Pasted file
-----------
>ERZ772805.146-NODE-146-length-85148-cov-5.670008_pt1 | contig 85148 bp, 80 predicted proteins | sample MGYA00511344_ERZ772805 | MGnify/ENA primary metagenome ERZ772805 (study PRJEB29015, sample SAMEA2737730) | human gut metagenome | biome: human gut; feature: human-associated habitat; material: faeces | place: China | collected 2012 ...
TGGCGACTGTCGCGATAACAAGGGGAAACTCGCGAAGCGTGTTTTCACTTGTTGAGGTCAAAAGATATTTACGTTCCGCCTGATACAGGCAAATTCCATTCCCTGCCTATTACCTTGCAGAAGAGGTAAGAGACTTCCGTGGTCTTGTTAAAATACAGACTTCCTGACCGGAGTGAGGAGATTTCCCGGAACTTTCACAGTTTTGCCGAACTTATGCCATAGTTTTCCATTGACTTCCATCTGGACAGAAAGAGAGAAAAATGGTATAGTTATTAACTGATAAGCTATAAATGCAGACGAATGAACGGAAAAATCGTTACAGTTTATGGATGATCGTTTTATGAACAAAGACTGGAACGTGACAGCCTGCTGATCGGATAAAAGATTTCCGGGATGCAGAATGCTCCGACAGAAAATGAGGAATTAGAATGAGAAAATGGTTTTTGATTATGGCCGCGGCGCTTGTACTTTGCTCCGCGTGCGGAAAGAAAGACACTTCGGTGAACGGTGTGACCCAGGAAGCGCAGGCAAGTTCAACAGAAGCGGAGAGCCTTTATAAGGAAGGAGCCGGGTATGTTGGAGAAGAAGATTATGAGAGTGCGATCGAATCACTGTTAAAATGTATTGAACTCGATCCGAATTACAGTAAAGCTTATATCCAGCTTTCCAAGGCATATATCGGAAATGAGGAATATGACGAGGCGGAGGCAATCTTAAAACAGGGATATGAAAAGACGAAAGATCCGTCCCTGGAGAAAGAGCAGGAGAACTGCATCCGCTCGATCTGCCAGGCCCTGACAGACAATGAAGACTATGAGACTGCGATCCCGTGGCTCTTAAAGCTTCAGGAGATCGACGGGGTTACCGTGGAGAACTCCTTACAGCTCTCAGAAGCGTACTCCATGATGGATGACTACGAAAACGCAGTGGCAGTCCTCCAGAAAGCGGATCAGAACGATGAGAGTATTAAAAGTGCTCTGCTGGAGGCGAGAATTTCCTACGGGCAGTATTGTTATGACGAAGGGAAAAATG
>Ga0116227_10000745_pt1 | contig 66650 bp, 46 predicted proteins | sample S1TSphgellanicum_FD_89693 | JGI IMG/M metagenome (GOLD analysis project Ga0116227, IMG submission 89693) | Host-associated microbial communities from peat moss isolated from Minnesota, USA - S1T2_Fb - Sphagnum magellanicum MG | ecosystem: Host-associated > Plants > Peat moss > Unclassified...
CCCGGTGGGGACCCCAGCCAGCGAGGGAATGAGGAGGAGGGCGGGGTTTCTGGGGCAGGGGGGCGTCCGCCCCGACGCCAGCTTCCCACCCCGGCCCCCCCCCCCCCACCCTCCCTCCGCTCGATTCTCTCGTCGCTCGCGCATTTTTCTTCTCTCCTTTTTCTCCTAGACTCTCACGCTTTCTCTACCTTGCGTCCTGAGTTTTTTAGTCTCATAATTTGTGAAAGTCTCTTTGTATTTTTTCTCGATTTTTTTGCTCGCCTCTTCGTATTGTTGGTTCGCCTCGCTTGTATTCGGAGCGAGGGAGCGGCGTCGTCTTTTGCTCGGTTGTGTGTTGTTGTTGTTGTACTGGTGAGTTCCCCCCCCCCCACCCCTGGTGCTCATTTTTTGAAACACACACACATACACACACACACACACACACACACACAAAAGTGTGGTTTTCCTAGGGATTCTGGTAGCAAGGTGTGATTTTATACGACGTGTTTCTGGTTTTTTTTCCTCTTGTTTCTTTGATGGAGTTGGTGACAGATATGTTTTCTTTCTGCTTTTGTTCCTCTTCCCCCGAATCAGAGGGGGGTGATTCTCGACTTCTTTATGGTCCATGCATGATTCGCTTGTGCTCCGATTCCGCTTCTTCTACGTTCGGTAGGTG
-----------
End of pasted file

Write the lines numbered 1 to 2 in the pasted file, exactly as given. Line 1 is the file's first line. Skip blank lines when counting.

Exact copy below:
>ERZ772805.146-NODE-146-length-85148-cov-5.670008_pt1 | contig 85148 bp, 80 predicted proteins | sample MGYA00511344_ERZ772805 | MGnify/ENA primary metagenome ERZ772805 (study PRJEB29015, sample SAMEA2737730) | human gut metagenome | biome: human gut; feature: human-associated habitat; material: faeces | place: China | collected 2012 ...
TGGCGACTGTCGCGATAACAAGGGGAAACTCGCGAAGCGTGTTTTCACTTGTTGAGGTCAAAAGATATTTACGTTCCGCCTGATACAGGCAAATTCCATTCCCTGCCTATTACCTTGCAGAAGAGGTAAGAGACTTCCGTGGTCTTGTTAAAATACAGACTTCCTGACCGGAGTGAGGAGATTTCCCGGAACTTTCACAGTTTTGCCGAACTTATGCCATAGTTTTCCATTGACTTCCATCTGGACAGAAAGAGAGAAAAATGGTATAGTTATTAACTGATAAGCTATAAATGCAGACGAATGAACGGAAAAATCGTTACAGTTTATGGATGATCGTTTTATGAACAAAGACTGGAACGTGACAGCCTGCTGATCGGATAAAAGATTTCCGGGATGCAGAATGCTCCGACAGAAAATGAGGAATTAGAATGAGAAAATGGTTTTTGATTATGGCCGCGGCGCTTGTACTTTGCTCCGCGTGCGGAAAGAAAGACACTTCGGTGAACGGTGTGACCCAGGAAGCGCAGGCAAGTTCAACAGAAGCGGAGAGCCTTTATAAGGAAGGAGCCGGGTATGTTGGAGAAGAAGATTATGAGAGTGCGATCGAATCACTGTTAAAATGTATTGAACTCGATCCGAATTACAGTAAAGCTTATATCCAGCTTTCCAAGGCATATATCGGAAATGAGGAATATGACGAGGCGGAGGCAATCTTAAAACAGGGATATGAAAAGACGAAAGATCCGTCCCTGGAGAAAGAGCAGGAGAACTGCATCCGCTCGATCTGCCAGGCCCTGACAGACAATGAAGACTATGAGACTGCGATCCCGTGGCTCTTAAAGCTTCAGGAGATCGACGGGGTTACCGTGGAGAACTCCTTACAGCTCTCAGAAGCGTACTCCATGATGGATGACTACGAAAACGCAGTGGCAGTCCTCCAGAAAGCGGATCAGAACGATGAGAGTATTAAAAGTGCTCTGCTGGAGGCGAGAATTTCCTACGGGCAGTATTGTTATGACGAAGGGAAAAATG